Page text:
Before any plane takes off, it is always sprayed with water by truck-like vehicles. This is known as ‘deicing’ in aviation terminology. Deicing is important as a maintenance process that removes snow, ice or frost from the surfaces of the aeroplane. The fluid used in deicing is a mixture of glycol and water. This fluid is heated and sprayed under pressure to eliminate ice and snow.
Aeroplanes are always designed to operate with clean surfaces. On colder seasons, ice and snow can affect flow of air and lead to serious safety concerns during taking off. Aviation regulations requires that an aeroplanes’ wings and tail be free of snow, ice, and frost before takeoff.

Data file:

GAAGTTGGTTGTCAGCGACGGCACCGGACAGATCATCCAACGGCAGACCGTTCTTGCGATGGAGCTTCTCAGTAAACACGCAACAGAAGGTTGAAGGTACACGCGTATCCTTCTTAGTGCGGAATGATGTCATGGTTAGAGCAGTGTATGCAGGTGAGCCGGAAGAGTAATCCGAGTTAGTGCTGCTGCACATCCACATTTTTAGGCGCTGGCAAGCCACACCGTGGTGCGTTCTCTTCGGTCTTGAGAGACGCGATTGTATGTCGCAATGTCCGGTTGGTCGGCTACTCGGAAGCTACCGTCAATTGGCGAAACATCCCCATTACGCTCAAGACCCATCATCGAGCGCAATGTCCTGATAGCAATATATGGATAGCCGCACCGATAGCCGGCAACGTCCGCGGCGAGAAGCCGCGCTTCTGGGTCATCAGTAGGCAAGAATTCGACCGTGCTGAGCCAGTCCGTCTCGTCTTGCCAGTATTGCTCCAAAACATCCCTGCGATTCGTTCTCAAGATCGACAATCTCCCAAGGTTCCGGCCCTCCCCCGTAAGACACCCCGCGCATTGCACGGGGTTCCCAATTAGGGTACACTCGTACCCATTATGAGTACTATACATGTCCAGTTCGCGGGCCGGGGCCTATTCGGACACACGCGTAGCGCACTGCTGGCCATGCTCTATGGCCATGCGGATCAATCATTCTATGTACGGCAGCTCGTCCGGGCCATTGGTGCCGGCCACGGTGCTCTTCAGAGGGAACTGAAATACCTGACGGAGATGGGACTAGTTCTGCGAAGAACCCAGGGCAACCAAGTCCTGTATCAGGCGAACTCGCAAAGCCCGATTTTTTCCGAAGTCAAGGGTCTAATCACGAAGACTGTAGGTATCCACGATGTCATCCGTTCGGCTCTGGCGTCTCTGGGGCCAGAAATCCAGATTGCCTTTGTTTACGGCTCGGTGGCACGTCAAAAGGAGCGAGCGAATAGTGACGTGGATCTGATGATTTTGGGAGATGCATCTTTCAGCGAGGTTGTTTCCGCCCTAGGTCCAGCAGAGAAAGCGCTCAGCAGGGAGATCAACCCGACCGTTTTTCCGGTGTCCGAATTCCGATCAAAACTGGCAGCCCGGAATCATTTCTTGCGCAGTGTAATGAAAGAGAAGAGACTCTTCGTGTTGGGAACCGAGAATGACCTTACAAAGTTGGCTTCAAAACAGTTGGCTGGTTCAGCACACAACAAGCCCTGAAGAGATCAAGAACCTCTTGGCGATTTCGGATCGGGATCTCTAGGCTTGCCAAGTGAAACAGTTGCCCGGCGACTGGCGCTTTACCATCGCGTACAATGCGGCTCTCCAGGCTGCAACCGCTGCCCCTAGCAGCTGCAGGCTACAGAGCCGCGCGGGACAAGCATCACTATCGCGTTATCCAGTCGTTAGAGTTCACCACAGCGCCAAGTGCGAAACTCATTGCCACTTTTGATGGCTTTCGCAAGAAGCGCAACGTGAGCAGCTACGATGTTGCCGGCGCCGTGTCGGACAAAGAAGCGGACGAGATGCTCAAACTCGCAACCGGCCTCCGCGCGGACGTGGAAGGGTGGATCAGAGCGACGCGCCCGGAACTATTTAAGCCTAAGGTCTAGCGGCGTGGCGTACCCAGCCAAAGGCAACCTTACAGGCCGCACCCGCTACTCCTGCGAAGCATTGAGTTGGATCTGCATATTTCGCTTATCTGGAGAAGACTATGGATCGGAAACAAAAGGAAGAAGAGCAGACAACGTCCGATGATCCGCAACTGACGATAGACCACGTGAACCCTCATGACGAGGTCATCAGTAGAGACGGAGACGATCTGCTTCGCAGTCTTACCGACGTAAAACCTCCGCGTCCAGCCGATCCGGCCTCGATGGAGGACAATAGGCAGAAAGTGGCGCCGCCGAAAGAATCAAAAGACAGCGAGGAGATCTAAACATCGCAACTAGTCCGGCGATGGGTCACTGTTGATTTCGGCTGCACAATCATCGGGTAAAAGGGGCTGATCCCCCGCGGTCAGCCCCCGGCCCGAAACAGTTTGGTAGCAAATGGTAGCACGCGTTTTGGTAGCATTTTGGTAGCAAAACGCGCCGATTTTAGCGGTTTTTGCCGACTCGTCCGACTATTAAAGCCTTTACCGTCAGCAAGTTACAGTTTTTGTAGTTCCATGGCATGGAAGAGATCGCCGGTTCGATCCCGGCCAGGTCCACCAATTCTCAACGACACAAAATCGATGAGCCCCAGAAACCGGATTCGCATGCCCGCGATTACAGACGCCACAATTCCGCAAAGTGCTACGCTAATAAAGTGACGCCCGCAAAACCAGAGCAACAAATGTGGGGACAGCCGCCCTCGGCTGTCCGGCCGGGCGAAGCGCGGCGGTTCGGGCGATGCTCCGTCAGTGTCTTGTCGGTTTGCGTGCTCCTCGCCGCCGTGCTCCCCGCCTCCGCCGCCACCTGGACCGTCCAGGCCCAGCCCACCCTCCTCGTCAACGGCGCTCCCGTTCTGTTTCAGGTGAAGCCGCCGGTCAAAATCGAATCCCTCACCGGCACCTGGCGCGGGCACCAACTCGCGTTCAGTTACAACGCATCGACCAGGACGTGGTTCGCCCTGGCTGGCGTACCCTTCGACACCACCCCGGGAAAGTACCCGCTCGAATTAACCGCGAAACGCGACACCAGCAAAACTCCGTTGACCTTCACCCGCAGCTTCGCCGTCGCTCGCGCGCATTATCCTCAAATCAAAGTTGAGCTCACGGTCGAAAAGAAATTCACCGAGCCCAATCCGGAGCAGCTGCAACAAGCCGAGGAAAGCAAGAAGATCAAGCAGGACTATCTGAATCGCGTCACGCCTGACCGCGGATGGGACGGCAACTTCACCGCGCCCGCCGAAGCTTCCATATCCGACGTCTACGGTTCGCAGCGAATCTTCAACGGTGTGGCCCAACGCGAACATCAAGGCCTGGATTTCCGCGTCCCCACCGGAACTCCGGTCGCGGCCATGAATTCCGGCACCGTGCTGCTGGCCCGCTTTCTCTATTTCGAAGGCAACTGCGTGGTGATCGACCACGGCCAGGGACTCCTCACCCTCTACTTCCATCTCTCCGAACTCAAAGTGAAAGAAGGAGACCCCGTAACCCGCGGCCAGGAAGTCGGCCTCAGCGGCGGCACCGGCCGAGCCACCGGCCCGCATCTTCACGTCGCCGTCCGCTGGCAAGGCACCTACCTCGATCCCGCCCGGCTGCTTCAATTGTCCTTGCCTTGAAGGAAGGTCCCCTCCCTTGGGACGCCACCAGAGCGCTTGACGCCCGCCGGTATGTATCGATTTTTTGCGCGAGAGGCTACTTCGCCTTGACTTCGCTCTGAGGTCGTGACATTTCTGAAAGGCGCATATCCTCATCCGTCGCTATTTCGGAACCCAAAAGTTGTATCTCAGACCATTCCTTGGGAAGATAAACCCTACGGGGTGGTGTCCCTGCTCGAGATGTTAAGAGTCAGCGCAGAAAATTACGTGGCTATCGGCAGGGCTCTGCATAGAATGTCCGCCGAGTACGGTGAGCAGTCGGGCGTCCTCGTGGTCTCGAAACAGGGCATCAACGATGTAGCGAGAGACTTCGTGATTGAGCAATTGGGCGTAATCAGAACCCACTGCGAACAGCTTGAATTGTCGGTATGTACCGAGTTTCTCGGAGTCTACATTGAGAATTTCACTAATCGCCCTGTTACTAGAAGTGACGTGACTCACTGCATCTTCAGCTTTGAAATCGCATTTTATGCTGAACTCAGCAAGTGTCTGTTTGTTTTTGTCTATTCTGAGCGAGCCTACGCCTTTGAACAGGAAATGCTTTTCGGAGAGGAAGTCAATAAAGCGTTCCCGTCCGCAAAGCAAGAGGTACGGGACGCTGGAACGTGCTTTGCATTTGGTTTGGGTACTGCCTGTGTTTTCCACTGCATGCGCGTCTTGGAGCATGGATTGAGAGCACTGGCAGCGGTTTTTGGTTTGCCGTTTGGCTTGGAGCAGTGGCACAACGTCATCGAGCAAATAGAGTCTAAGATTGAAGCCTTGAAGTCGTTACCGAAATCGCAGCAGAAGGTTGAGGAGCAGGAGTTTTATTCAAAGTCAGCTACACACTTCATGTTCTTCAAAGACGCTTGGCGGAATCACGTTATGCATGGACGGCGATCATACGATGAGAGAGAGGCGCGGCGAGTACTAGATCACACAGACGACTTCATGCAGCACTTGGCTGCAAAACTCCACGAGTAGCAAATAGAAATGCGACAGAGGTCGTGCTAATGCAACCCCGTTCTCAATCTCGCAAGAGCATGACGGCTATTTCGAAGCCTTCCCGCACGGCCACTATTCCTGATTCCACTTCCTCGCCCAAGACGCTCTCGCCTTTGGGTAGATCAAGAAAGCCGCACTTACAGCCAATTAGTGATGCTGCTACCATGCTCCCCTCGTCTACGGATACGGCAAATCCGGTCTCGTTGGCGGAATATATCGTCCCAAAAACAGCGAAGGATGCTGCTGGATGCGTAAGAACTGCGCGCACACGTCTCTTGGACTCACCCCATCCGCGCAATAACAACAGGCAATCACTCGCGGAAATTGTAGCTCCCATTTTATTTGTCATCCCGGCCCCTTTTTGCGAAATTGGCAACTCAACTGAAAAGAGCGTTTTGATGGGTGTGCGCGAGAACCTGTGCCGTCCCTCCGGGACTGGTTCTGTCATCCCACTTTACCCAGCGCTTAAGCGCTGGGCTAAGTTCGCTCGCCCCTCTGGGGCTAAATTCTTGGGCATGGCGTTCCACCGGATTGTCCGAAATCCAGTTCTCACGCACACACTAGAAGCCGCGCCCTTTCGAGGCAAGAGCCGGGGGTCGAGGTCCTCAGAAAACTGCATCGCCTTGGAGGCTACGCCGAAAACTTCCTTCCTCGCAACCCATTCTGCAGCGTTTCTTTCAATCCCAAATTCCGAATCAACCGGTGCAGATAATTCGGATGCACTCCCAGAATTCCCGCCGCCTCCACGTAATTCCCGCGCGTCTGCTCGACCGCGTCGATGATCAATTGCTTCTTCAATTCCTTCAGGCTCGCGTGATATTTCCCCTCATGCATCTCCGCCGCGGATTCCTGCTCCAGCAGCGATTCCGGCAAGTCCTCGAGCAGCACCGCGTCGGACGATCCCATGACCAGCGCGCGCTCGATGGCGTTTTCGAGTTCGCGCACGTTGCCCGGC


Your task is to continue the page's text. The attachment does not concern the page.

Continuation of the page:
Ice is dangerous since it alters the wing’s shape and texture. A clean wing surface is important for optimal aerodynamic performance, but frost turns it into something resembling sandpaper. Snow is even worse, as it significantly affects the wing’s aerodynamic shape.
On a ‘clean’ wing, air flows smoothly, adhering to the surface. However, on a wing contaminated with frost or snow, the airflow becomes turbulent, causing a loss of lift, which can be perilous.